06 July 2013


While the odds are that over the past few days you've been surrounded by blueberries and cherries and the debut of peaches (I'm leaving shortly to go scavenge for some at the farmer's market), I'm bringing you something a tad more season-less or shall I say, timeless, today: Little banana muffins.

Let's get something out of the way though: all classic-ness aside, as a summer berry fiend--why did I really make these? There was a single, sad, browning banana sitting in the fridge that was calling out for help and primed for bread-baking or muffin baking.

And yet, despite its omnipresence, I always find banana bread is a fickle nut to crack: do you use three bananas for a standard loaf? Four or five? A mixer? Just your arms? Recipes run the gamut. Less flour? More? Any milk/yogurts/creams? Everyone seems to think their method works better. Not to mention using oil, melted butter or creamed butter. It's all up for grabs, it all turns out a baked banana something but my suspicion is we'll keep debating what works best.

I however, have found something I like, that I'll make again. With my mission to use one banana I found an acclaimed recipe from the amazing Dorie Greenspan in which she calls for not three but two, large bananas. Bingo. So, I'd halve it for a small muffin batch--my almost favorite thing to bake.

These muffins are not dressed up much, and I think that is precisely what makes them themselves. They are a nutless, coconut-less, straightforward, muffin version of a basic banana bread/cake but there are a few things that set them apart. The butter here is creamed with just enough sugar and kept moist with sour-cream. With a flour ratio already on the more minimal side, I decided to mix just a little whole wheat into the ratio, too. They are light and airy and just so good halved, warmed a tad and slicked with a dollop of honey and/or butter.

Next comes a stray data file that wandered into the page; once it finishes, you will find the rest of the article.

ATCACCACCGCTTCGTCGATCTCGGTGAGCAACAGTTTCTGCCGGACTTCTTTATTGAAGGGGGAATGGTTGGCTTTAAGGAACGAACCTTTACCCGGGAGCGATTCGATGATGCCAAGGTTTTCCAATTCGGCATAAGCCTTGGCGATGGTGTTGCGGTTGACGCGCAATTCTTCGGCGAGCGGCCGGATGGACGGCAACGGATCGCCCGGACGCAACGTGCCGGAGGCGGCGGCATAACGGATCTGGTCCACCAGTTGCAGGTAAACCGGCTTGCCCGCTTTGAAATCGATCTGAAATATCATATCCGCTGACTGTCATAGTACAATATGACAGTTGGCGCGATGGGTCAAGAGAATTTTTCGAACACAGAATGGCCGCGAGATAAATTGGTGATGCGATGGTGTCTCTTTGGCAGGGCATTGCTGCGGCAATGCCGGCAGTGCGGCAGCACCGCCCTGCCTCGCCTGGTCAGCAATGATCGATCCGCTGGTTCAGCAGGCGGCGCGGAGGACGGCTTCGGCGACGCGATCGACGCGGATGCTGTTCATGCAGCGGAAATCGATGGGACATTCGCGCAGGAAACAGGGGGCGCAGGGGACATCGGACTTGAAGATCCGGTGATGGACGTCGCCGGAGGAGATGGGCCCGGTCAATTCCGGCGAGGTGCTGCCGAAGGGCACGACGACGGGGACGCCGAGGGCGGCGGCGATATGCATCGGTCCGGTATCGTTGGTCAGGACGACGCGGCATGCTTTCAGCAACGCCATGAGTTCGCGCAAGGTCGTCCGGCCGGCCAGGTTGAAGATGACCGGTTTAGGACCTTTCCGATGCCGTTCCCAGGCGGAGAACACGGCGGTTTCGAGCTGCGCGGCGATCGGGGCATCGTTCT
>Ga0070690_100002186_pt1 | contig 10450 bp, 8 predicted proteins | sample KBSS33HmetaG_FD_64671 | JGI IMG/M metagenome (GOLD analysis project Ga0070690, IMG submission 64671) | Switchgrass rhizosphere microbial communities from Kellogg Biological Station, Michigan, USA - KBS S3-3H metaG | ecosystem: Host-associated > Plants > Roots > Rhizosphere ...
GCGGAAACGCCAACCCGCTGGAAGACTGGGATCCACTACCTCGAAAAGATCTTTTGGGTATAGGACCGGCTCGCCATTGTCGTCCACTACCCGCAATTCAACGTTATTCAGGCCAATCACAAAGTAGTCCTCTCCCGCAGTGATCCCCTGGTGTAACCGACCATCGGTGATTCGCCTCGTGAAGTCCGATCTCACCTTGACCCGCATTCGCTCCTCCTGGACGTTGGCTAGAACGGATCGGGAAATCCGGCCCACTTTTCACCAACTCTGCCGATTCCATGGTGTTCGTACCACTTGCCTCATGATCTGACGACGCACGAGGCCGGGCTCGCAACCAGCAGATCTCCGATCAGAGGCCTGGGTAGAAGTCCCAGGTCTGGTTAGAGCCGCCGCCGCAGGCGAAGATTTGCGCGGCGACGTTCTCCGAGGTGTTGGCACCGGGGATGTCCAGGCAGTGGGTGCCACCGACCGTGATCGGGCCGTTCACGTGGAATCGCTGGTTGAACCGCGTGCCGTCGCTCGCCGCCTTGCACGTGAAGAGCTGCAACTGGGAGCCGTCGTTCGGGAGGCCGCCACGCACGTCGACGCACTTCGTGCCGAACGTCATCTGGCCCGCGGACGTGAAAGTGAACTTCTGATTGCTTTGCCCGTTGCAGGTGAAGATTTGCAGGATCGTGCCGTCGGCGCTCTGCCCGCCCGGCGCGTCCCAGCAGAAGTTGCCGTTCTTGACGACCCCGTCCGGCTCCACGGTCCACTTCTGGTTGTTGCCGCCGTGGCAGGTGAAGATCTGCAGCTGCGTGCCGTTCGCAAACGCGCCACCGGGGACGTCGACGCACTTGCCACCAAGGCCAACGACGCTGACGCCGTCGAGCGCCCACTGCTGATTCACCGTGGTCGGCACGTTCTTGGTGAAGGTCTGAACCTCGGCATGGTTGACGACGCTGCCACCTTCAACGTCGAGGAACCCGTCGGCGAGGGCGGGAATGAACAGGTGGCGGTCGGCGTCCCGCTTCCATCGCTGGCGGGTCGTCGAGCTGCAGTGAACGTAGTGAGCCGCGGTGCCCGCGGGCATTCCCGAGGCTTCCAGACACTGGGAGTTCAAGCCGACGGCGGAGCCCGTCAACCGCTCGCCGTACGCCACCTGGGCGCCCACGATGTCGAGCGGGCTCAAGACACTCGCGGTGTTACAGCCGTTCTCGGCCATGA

Before I share the recipe, I'll leave you with some muffin philosophy. Whenever I meet a muffin I'm interested in, I first analyze when I'd have to bake it off in order to enjoy it at its prime. There's no use in making blueberry muffins, for example, the day before only to have them go soggy on you (especially in this weather...) the next morning. Banana, bran, (and even some corn) though? They, depending on their ingredients, tend to hold up differently. And when possible, I'd like to have breakfast within a half hour of waking up. This bran muffin, as I've shared, gets better over its 1-4 day shelf life. This banana muffin was also splendid the next day.

Dorie Greenspan's Little Banana Cakes  

Adapted from Dorie

Notes: What you see below is a halved batch. It will yield 5 or 6 muffins. Feel free to double it, or bake it for 60 minutes in a loaf pan (if doubled) for a classic bread form. I found 28 minutes to be sufficient for these muffins. Keep an eye after 24 minutes though. Sugar: sweetness is rather personal. With the recipe calling for 1/2 cup and banana already being sweet, I dialed it to between 1/4 and 1/2 and it was great that way.

3/4 cup (90 grams) all-purpose flour (MN note: I used about 60 grams all purpose and 30 grams whole wheat)
1/2 teaspoon baking soda 
1/8 teaspoon salt 
 2 ounces (1/2 stick) unsalted butter, at room temperature 
*1/4-1/2 cup sugar (see headnote) 
1/2 teaspoon pure vanilla extract
1/2 (27 grams) large egg, at room temperature 
1 very ripe banana, mashed 
1/4 cup sour cream (full-fat yogurt is doable too)

Center a rack in the oven and preheat the oven to 350°F. Generously butter 5 or 6 regular-size muffin cups.

Whisk the flour, baking soda and salt together.

In a stand mixer fitted with a paddle attachment, beat the butter until creamy. Add the sugar and beat at medium speed until pale and fluffy. Beat in the vanilla, then the egg, beating for a little under minute. Reduce the mixer speed to low and mix in the banana. Scrape down as needed.

Mix in half the dry ingredients, all the sour cream and then the rest of the flour mixture. Do not over-mix. Batter should be lumpy-ish. Divide the batter evenly among the muffin cups.

Bake the little cakes for about 27 to 31 minutes, or until a knife inserted into the center of the cakes comes out clean. Transfer the muffin tin to a rack, cool for 3 minutes, then gently turn the little cakes out of the tin. Cool to room temperature on a rack.

Wrapped airtight, the little cakes will keep at room temperature for a day or two (watch the weather though) or in the freezer for a month.


  1. I love Dorie Greenspan's recipe, the idea of two bananas in the muffins sounds delicious.

  2. Yep, and if you have one banana laying around you can just halve it. Thanks for stopping by : )